Tuesday, 13 January 2015

The BoC Should Open the Door to a Rate Cut Now

My old friend, David Wolf, recently of Fidelity Investments, but previously an Advisor at the Bank of Canada, attracted headlines last week in response to an investment commentary which he provocatively titled "Canada's Oil Slick" (see here). 

Wolf argues that, for many years, Canada has enjoyed a virtuous cycle: rising commodity prices fuelled a strong Canadian dollar, which boosted confidence, purchasing power, borrowing, consumer spending, housing prices and other asset prices. Now that virtuous cycle has turned vicious; all of these forces are working in the other direction. 

Some economists argue that the negative effects of lower oil prices will be more than offset as US and Canadian consumers get a boost from cheaper gasoline prices and Canadian exporters benefit from a lower Canadian dollar.

But Wolf contends that most economists and markets are underestimating the second and third round effects: the vicious cycle of falling commodity prices, a weakening Canadian dollar, falling confidence, slowing borrowing, falling asset prices and weakening spending that will follow the crash in oil and other commodity prices. 

As the economy and asset prices weaken, Wolf argues, "the probability that the Bank [of Canada] does eventually have to put interest rates back at zero has increased substantially". He suggests that, "The Bank of Canada does have a bit of room left to stimulate, although it will likely be hesitant to use it in the near term, partly to avoid the risk of exacerbating the household imbalances that have grown much larger since the crisis."

I believe that, in this debate, David Wolf's view is more likely to prove accurate. While I am in broad agreement with his assessment, in my opinion, he fails to mention one important link in the virtuous cycle that has turned vicious. When the price of oil [and other commodities] falls, Canada's terms of trade (ToT) weakens. When the price of commodities falls relative to the price of other goods and services, the price of Canada's exports falls relative to the price of its imports. 

When the commodity terms of trade weaken, Canada's gross domestic income weakens. This negative shock to income is shared across the corporate sector, the government sector and the household sector. While some energy consuming industries will benefit, total corporate profits will fall. Government revenues will fall, causing most governments to curtail discretionary spending. While commuters will benefit from lower gasoline prices, the lower Canadian dollar will make imports of finished consumer goods and services more expensive. As housing and other asset prices weaken against a backdrop of record high household debt-to-income ratios, consumers will be reluctant to spend any windfall bestowed by lower energy prices. Many will prefer to save rather than spend the temporary boost to disposable income.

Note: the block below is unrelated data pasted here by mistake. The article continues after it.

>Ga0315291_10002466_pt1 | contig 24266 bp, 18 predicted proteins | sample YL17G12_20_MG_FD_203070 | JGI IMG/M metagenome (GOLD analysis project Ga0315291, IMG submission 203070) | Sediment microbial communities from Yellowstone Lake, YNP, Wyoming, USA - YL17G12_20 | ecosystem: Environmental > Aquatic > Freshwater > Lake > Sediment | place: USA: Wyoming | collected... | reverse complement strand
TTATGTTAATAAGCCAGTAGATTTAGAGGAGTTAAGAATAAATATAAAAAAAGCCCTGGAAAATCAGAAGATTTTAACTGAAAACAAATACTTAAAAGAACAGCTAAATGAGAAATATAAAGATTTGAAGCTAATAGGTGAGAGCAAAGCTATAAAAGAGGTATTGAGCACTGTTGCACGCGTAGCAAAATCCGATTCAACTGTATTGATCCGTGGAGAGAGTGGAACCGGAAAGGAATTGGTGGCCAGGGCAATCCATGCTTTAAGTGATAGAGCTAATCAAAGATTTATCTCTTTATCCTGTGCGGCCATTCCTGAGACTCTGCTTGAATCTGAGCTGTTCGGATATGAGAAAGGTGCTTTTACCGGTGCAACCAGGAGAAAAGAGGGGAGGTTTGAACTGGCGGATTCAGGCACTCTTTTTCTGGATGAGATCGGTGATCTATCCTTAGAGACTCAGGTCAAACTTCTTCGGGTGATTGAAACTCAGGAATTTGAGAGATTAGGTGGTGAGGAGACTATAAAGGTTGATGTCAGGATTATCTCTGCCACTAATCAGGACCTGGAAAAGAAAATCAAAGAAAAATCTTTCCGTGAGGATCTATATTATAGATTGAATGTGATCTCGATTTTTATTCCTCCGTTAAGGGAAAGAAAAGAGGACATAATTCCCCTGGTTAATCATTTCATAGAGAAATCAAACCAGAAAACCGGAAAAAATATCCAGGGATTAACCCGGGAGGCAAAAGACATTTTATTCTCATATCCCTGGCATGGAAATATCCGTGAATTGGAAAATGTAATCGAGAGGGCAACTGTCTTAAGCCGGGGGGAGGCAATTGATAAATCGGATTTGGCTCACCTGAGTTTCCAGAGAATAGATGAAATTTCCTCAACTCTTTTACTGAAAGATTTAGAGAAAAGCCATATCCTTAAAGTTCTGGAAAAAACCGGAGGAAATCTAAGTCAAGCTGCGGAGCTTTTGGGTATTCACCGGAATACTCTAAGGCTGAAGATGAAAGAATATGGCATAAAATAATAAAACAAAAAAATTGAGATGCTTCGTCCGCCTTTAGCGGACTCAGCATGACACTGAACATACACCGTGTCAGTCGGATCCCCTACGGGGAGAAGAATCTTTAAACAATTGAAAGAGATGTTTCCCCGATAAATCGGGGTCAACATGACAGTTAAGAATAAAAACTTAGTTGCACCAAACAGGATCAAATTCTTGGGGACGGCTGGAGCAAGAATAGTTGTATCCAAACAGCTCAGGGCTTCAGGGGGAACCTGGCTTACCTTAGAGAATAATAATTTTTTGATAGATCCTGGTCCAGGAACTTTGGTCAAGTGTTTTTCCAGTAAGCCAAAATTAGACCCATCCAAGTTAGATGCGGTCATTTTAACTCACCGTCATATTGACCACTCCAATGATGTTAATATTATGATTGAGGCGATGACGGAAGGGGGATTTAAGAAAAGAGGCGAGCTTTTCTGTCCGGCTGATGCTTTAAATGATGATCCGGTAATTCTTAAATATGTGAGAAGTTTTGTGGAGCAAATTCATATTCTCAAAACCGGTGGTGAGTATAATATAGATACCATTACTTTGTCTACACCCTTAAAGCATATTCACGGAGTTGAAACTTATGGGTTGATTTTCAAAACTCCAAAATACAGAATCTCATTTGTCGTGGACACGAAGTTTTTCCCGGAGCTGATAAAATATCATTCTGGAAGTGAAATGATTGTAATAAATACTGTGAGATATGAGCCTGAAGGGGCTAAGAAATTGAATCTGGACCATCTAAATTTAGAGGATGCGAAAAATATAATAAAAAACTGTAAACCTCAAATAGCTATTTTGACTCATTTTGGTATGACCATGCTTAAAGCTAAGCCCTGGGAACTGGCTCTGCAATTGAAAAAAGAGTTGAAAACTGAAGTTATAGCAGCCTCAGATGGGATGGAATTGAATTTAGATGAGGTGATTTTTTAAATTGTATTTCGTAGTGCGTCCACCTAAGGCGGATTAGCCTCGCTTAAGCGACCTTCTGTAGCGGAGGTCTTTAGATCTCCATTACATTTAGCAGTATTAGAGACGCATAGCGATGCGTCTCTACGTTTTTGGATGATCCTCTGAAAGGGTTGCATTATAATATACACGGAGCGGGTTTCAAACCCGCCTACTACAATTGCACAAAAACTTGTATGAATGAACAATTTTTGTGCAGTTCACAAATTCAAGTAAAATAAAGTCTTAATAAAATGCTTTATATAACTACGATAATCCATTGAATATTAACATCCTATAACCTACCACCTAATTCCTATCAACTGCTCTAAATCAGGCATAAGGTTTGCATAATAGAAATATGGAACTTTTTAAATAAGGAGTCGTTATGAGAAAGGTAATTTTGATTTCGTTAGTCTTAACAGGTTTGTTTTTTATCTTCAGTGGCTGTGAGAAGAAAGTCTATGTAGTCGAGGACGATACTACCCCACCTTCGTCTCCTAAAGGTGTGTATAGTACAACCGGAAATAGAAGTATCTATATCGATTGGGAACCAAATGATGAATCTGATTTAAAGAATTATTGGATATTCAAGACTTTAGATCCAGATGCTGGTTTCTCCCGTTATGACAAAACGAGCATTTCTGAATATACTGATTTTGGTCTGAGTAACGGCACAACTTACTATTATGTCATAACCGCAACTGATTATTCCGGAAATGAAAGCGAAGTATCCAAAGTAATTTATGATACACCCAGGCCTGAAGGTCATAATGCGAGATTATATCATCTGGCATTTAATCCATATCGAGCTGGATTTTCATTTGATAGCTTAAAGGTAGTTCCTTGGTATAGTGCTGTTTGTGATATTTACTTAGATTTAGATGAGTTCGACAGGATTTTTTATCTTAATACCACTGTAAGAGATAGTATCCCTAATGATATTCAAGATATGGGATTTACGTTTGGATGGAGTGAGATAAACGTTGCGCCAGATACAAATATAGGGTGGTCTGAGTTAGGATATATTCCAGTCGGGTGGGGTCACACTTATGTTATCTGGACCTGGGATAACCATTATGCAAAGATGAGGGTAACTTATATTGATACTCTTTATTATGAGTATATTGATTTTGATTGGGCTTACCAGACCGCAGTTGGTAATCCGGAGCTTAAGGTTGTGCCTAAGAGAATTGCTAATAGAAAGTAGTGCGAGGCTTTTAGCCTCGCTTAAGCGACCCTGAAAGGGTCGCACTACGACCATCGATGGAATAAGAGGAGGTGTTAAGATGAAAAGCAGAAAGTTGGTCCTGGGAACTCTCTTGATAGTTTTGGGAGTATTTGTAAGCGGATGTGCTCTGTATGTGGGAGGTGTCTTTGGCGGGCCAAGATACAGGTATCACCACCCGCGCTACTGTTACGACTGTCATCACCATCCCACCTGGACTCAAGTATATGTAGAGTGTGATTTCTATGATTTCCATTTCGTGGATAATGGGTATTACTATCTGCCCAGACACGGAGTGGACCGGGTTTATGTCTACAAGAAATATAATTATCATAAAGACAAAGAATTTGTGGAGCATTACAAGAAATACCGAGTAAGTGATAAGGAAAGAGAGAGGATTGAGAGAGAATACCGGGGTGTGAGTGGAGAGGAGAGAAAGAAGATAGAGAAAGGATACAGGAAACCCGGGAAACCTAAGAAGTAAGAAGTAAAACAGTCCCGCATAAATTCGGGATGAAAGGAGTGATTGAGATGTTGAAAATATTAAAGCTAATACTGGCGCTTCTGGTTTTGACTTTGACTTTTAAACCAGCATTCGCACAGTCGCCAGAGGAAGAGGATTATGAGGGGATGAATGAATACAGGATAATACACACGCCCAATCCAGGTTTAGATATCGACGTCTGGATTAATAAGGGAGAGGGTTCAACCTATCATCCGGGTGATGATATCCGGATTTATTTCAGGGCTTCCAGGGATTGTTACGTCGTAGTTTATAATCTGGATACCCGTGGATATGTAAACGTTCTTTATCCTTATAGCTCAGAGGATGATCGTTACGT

What is noteworthy about the chart above is that the depreciation of the Canadian dollar, significant as it has been, has not kept pace with the deterioration of the commodity terms of trade. Even if oil and other commodity prices stabilize at current levels, the Canadian dollar needs to fall further, to below 80 US cents (or alternatively USDCAD needs to rise above 1.25), to have a chance to offset the negative impact of the terms of trade deterioration on growth and inflation.   

The Bank of Canada will make a policy rate decision and release an updated projection for the Canadian economy on January 21. The biggest change will be in the inflation projection. The table below shows the Bank of Canada's Total CPI inflation projection made in its October Monetary Policy Report (MPR) and JP Morgan's latest Canadian inflation forecast which incorporates most of the recent decline in crude oil prices.